I play the dullard, with some aplomb! The desire to name everything that crosses my path isn't why I bother looking, I very simply enjoy the experience of being in company of our fellow creatures. The ability to, actually, put a name (thus id) to the subjects of my interest, however, is always able to add something else to the occasion. And so it was today. With the sun shining but, accompanied by a stiff WSW breeze, I was still up against it - the depth of field, when using macro techniques, ensures that any movement is detrimental to decent images - however fast the shutter speed!
I've had a blast! There have been all sorts of creatures discovered in the local area, none of which are particularly rare, yet I very much doubt if many individuals have taken time to actually look at them?
|Stigmella aurella - Bramble Leaf-miner|
Discovered beside the "Old Rose Garden"
The critical role that getting the subject in focus (what really?) due to the very shallow depth of field is paramount. I now have an understanding of why this discipline, for the best results, requires subjects that are photographed under optimum conditions - ie bright sun and zero wind (fast shutter speeds and no movement).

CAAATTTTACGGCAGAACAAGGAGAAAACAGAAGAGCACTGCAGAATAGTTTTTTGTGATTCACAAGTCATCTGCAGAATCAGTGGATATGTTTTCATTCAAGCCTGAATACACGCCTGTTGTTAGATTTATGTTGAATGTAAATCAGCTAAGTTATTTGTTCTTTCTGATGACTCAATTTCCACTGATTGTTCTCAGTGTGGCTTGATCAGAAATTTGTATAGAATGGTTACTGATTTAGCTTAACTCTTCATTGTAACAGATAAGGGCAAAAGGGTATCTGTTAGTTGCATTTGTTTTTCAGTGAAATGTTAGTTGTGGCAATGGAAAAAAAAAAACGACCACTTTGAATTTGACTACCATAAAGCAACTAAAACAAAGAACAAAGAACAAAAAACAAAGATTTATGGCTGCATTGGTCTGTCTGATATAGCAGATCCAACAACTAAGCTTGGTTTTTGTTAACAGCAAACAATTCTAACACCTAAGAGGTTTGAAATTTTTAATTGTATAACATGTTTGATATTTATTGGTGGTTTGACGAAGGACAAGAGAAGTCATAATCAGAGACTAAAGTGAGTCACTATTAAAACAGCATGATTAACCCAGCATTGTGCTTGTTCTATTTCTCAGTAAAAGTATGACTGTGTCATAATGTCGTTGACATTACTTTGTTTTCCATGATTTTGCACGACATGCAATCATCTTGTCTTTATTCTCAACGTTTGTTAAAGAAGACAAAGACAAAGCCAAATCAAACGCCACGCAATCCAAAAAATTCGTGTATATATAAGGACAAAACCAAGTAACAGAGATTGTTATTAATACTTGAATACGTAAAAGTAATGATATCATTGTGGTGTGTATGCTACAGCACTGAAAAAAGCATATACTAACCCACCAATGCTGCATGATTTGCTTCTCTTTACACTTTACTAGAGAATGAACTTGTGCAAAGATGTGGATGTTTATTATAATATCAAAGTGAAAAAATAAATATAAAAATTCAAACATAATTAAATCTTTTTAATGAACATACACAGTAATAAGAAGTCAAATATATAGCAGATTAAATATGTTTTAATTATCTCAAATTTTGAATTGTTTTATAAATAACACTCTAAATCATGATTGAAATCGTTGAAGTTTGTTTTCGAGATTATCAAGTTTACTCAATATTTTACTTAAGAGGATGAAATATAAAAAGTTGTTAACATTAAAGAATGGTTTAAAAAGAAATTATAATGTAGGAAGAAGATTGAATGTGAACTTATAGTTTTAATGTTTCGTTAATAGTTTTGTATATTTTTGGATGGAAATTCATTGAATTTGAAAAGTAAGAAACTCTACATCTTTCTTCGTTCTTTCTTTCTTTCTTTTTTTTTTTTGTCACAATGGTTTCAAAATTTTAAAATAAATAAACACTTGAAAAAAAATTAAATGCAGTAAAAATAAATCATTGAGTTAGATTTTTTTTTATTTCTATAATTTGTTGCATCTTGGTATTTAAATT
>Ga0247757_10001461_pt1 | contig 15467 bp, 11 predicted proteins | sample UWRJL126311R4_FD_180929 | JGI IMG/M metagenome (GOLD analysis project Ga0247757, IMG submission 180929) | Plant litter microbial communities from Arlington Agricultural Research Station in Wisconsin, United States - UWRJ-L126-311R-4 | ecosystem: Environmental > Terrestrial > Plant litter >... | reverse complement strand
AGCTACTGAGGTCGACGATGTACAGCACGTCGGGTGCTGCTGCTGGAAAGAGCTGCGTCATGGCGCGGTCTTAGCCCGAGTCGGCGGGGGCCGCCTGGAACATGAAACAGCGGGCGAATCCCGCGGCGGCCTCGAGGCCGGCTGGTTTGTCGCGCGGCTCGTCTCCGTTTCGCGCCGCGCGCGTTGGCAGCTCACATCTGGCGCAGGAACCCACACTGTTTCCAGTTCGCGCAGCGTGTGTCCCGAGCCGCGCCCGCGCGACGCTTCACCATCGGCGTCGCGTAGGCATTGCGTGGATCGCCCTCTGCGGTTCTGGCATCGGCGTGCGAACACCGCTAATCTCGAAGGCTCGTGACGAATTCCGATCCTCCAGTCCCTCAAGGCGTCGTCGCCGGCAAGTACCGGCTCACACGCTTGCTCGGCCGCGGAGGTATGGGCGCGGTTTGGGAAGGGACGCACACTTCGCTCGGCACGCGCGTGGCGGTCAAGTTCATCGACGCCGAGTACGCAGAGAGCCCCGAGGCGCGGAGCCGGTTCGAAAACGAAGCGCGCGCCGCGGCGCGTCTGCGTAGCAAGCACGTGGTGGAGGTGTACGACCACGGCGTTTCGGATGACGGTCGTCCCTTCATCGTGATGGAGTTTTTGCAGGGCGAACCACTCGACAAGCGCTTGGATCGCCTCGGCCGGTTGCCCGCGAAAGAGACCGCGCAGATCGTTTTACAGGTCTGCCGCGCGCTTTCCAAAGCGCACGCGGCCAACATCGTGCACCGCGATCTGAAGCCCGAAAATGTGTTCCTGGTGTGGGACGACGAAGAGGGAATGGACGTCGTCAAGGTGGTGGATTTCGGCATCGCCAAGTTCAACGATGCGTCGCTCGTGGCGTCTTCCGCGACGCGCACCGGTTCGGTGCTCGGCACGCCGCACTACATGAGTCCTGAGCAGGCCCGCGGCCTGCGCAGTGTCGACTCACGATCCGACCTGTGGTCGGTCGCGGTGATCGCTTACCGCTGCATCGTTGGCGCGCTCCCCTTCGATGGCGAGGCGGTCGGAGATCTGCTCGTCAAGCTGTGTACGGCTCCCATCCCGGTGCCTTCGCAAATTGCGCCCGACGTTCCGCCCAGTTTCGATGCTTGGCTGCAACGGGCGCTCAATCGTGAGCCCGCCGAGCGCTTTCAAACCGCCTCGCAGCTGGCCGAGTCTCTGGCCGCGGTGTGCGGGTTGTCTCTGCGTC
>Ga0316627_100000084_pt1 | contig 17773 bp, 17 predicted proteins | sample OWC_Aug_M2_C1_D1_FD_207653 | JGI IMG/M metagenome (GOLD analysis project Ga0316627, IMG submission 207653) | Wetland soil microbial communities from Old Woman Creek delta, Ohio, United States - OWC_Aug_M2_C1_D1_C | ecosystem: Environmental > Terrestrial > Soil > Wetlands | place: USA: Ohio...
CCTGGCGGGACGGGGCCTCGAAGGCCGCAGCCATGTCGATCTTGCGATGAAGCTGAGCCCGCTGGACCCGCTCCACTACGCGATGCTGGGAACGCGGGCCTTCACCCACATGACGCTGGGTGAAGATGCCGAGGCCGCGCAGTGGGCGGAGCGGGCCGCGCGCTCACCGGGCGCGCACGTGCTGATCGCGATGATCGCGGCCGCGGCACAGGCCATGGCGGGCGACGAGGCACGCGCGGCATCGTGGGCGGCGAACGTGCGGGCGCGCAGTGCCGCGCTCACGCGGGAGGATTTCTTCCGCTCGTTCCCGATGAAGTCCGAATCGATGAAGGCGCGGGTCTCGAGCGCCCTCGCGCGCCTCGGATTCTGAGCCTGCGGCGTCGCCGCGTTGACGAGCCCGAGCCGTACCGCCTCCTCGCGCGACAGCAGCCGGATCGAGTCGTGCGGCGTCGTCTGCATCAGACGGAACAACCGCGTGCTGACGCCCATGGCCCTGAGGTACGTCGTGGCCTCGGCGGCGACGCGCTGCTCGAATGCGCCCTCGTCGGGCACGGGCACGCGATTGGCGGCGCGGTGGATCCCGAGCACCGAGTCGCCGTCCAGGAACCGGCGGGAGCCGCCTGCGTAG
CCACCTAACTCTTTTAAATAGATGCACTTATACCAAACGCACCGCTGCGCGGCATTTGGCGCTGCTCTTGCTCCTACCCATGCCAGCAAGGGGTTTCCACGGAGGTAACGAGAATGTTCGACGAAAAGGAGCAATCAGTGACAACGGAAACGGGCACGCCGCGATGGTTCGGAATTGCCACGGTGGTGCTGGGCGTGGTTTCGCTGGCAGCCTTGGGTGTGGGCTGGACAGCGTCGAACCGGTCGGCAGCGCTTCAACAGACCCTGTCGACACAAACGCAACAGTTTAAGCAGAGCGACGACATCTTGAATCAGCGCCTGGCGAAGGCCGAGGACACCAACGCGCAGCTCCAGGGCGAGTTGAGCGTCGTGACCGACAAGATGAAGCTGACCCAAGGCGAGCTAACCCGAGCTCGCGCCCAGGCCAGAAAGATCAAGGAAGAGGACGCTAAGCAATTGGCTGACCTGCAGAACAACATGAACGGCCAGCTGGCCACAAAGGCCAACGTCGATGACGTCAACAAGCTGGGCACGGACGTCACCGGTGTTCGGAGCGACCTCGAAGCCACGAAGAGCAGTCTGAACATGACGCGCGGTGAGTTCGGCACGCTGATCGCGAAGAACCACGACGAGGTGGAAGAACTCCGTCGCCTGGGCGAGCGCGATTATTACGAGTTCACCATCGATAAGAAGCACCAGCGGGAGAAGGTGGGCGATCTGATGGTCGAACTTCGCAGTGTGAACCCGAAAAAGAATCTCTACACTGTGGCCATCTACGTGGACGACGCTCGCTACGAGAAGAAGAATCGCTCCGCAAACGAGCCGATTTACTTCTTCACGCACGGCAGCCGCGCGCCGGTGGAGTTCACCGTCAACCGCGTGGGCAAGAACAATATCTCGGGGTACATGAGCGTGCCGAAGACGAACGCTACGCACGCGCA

|Green Shield Bug - a very numerous insect around the patch today|
The detail provided by this technique is far superior to anything I've previously managed.
It will not be an end, in itself, but the knowledge that I have this ability/technology at my disposal is a very nice place to be. If I fail to catch a fish, or see a bird, surely I must be able to find a "mini-beast" to provide material for a blog entry?
|Mirid Bug - Liocoris tripustulatus in the garden, this afternoon.|